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An Interview With Port Of Caddo-Bossier Executive Director Eric England

One of the nation’s fastest growing inland hubs, The Port of Caddo-Bossier represents a key part of Louisiana’s statewide transportation network. Four miles south of Shreveport, the port enables companies to move raw materials and finished goods to global markets by ground, water and rail. More than 1,500 people work at the port complex, which is governed by a 9-member Board of Commissioners appointed by the parishes of Caddo and Bossier and the cities of Shreveport and Bossier City and managed by Executive Port Director Eric England and his staff.

One of the nation’s fastest growing inland hubs, The Port of Caddo-Bossier represents a key part of Louisiana’s statewide transportation network. Four miles south of Shreveport, the port enables companies to move raw materials and finished goods to global markets by ground, water and rail. More than 1,500 people work at the port complex, which is governed by a 9-member Board of Commissioners appointed by the parishes of Caddo and Bossier and the cities of Shreveport and Bossier City and managed by Executive Port Director Eric England and his staff.

EQ: Established after 1993, The Port of Caddo-Bossier is a young port that has grown significantly. What attracts investors to the port?

England: The multimodal transportation network, the sheer size of greenfield land and the opportunities available for existing regional companies to expand all stand out. We’re on a 2,300-acre site and have seen $1.5 billion in improvements. We offer river access, roads, rail and utilities, and the majority of the sites are already zoned for industrial use. It’s not often you find that many resources within a site with workforce advantages, affordable cost of living and high quality of life.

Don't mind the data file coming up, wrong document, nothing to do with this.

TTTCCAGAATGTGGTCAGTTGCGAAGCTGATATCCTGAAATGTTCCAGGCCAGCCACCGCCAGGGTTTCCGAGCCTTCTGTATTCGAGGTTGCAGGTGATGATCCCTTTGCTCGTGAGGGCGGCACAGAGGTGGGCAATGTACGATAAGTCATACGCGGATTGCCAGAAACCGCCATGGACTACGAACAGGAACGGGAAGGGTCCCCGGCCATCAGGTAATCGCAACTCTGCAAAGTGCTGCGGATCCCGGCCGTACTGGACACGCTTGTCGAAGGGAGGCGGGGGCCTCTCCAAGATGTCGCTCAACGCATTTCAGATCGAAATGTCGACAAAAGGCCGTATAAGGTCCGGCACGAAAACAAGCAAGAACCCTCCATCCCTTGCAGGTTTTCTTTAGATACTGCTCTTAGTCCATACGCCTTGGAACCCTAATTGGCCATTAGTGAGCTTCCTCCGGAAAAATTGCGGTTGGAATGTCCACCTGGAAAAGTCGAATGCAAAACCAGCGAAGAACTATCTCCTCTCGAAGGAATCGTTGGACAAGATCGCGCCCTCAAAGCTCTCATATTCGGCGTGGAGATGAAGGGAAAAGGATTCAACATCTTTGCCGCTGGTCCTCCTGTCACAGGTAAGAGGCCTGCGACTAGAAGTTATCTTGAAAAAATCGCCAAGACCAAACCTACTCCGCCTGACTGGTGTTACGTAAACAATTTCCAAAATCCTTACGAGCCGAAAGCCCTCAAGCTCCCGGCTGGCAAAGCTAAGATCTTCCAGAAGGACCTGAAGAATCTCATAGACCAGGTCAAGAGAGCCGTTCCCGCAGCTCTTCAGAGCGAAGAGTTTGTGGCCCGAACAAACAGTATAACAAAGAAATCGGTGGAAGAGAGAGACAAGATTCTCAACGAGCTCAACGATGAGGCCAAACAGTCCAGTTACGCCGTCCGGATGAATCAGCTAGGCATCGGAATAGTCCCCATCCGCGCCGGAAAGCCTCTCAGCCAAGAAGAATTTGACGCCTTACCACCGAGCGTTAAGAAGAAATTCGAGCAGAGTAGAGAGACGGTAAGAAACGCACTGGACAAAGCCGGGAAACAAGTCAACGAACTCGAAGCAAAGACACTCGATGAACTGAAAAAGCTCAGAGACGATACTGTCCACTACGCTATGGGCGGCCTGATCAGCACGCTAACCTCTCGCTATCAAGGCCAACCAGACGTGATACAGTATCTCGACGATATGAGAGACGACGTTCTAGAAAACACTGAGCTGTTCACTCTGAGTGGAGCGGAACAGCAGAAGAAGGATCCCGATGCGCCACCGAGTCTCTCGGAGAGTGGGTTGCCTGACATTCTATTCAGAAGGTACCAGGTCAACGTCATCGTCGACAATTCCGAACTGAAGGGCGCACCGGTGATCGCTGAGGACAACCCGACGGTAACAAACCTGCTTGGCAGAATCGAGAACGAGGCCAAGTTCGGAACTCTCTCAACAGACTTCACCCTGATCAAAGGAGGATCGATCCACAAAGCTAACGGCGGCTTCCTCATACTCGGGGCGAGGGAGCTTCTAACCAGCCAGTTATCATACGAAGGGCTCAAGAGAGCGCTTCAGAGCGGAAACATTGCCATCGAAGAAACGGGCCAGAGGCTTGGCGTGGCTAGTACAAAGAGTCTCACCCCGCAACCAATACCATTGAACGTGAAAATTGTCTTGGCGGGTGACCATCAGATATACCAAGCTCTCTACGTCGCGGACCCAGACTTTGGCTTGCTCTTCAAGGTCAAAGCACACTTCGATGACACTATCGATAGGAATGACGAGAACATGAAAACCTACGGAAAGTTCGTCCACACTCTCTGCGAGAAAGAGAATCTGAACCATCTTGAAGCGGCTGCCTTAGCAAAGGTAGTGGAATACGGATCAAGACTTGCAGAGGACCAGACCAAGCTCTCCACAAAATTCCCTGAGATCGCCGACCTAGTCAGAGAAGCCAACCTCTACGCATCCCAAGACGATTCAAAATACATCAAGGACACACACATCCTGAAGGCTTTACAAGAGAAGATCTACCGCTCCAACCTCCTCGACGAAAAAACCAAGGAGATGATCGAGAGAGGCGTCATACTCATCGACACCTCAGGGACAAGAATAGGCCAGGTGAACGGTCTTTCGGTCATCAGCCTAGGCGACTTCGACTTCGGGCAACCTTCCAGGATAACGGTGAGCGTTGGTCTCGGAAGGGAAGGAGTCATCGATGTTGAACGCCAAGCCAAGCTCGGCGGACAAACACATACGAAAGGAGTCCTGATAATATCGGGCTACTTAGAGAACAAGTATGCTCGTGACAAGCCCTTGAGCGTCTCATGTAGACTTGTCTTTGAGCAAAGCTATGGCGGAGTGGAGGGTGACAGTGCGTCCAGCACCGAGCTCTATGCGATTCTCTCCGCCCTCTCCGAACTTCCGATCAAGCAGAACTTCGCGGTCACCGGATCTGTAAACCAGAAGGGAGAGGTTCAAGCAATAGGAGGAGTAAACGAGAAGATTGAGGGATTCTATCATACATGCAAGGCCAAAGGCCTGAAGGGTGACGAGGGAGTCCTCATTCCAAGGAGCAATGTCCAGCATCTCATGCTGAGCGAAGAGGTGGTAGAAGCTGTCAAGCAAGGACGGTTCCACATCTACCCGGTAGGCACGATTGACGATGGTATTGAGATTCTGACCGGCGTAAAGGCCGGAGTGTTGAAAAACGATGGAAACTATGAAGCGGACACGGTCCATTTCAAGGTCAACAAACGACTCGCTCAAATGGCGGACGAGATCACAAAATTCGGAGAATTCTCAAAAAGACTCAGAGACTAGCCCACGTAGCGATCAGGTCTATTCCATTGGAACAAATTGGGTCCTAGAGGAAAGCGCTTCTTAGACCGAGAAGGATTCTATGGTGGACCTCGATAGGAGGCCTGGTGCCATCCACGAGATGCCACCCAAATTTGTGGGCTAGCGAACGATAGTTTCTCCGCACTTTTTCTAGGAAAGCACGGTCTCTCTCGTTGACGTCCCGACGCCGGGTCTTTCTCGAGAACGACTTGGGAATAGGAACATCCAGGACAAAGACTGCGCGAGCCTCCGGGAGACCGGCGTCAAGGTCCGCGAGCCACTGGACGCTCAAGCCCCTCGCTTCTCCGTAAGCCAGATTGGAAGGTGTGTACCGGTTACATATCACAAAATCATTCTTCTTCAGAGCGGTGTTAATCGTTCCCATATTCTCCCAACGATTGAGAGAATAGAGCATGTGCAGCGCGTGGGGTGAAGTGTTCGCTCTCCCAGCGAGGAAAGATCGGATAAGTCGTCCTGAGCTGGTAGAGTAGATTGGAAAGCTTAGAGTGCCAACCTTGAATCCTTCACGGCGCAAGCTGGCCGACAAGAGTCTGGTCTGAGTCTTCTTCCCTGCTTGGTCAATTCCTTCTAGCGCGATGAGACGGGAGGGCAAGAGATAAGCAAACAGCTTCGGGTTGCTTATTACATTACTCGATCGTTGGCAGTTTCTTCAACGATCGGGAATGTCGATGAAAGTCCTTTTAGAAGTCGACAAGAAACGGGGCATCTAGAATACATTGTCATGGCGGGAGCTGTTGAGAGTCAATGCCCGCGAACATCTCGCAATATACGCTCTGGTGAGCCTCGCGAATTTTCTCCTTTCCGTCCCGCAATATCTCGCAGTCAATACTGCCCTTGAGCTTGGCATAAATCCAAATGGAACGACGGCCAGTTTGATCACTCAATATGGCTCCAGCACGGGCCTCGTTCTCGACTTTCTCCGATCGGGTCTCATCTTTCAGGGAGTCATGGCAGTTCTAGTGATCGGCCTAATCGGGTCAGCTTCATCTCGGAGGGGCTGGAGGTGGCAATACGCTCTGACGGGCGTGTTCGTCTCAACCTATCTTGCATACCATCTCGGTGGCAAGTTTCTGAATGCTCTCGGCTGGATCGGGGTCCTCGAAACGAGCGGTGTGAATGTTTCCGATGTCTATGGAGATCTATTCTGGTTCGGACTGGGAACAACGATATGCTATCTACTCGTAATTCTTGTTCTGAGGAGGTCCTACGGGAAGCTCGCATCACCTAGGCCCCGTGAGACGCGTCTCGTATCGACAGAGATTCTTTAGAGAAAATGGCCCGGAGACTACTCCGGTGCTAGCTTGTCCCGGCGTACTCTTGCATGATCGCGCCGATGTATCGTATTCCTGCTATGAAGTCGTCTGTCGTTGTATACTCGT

EQ: Benteler Steel/Tube chose your port for its first U.S. production plant after considering 100 potential sites. What has that choice meant for Northwest Louisiana?

England: It’s huge. It’s an investment of close to a billion dollars on a 370-acre site at The Port of Caddo-Bossier. It’s one of the largest manufacturing projects ever in Northwest Louisiana, and we believe that it will help attract more global investment to the port. The first phase of the project means approximately 500 new direct jobs. An economic study revealed that the project will have a cumulative economic impact of $16.2 billion in the region.

EQ: Space is one of your greatest assets. How many tenants call the port home?

England: We have 17 tenants, including Ronpak, a major manufacturer of printed paper bags. The company had a new facility at The Port of Caddo-Bossier, but recently moved its headquarters here as well. We also have Pratt Industries’ paper mill and recycling facility (Pratt is the fifth-largest corrugated box manufacturer in the U.S.) and many other great companies. We have several greenfield sites that are ready for industrial development. They’re equipped with roads to sites or boundary lines, and have access to utilities, direct rail or rail spurs and other infrastructure assets, including natural gas, water, electricity and fiber optics.

EQ: How do you help tenants make the transition to a new or bigger port site?

England: We have a 33,000-square-foot Regional Commerce Center available to new and existing tenants. Companies can use the RCC for office space as they’re completing facilities. It offers multimedia-meeting space for up to 200 participants. It’s also a facility where companies can conduct job interviews or vendor fairs.